I have been a golf cart technician for eight years, and I enjoy it. I am Club Car certified and factory trained.
In this article I am going to explain how to check a solenoid for problems.
On a typical solenoid there are four posts called terminals. There are usually two large terminals and two small ones. Battery voltage is applied to the two small terminals to activate the solenoid, which then connects the two large terminals together. From time to time, the two large terminals malfunction and the solenoid needs to be replaced.
Follow These Simple Steps to Check the Solenoid:
1. You will need a couple of tools: a voltmeter or multimeter, and (typically) a ½” wrench.
2. Disconnect any cables from the two large terminals. Be sure to wrap the cable ends in tape, and keep the ends separate from each other.
3. With the key off, and the cart direction switch in a neutral position, set your voltmeter to ohms, and place a probe on each large terminal (see first image below). There should be no reading.
4. Now, with the cart's direction switch in the forward position, and the key on, step on the accelerator. You should hear a click coming from the solenoid. If you do...
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5. Set your voltmeter to measure ohms, and place a probe on each large terminal (see image below). You should have a reading of 0 to 0.4 ohms. Anything higher, and it means that the solenoid has faulty contacts and should be replaced.
6. If you did not hear a click coming from your solenoid, then grab your voltmeter and set it to DC volts on the 200 scale, and place a probe on each of the small terminals.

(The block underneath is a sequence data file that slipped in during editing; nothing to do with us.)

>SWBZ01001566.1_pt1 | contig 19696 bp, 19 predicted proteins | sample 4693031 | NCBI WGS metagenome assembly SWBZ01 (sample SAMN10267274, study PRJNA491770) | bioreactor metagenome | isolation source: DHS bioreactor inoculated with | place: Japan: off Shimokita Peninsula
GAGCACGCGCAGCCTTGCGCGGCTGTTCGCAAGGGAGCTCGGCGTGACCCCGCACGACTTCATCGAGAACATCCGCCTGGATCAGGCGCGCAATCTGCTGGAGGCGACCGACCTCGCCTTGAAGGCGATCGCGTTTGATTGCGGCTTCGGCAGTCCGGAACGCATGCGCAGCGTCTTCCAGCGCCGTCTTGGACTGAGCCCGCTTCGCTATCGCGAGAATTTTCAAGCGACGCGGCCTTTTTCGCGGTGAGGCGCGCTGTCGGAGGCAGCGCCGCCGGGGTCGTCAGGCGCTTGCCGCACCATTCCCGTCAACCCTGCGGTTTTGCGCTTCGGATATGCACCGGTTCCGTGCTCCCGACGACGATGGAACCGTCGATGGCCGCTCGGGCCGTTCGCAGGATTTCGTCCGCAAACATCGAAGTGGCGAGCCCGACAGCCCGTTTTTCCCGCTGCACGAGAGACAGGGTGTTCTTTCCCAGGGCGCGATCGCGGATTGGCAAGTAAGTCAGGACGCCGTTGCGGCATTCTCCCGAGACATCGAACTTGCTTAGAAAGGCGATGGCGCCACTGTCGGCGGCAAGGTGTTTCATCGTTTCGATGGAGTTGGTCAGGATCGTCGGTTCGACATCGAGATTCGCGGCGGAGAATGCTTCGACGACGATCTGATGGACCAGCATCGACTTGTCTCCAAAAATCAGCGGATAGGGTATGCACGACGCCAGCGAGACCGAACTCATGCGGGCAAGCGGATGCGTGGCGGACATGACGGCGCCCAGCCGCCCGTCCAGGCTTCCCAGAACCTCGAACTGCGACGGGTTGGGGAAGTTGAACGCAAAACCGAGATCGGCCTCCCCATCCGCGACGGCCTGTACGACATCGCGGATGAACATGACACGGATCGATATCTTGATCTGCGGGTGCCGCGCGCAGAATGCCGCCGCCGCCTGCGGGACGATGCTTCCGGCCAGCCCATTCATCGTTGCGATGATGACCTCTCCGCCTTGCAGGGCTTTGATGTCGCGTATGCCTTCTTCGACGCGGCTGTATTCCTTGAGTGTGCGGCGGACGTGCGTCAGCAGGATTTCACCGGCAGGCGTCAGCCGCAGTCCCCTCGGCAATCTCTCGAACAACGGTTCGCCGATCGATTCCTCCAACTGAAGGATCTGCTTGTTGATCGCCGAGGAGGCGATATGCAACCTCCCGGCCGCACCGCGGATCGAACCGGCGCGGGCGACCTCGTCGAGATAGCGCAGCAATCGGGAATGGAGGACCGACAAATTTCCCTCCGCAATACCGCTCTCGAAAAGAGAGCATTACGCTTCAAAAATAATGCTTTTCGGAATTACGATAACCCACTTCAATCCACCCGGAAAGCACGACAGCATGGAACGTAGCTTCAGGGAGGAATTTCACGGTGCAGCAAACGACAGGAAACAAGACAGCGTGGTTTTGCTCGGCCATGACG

7. With the key on and the cart in forward, step on the accelerator.
- If the voltmeter shows full battery voltage, and there is no click, the coil inside the solenoid has failed and will need to be replaced.
- If your voltmeter remains at 0, then there is a problem somewhere else in the cart.
NOTE: When buying a new solenoid, be sure to buy one that matches your cart's voltage. Most golf carts are either 36 volts or 48 volts. The voltage will usually be written on the side of the solenoid.
Troubleshooting a Solenoid Using a Voltmeter (Using Continuity Instead of Ohms)
Troubleshooting Solenoid on 1987 Club Car
This article is accurate and true to the best of the author’s knowledge. Content is for informational or entertainment purposes only and does not substitute for personal counsel or professional advice in business, financial, legal, or technical matters.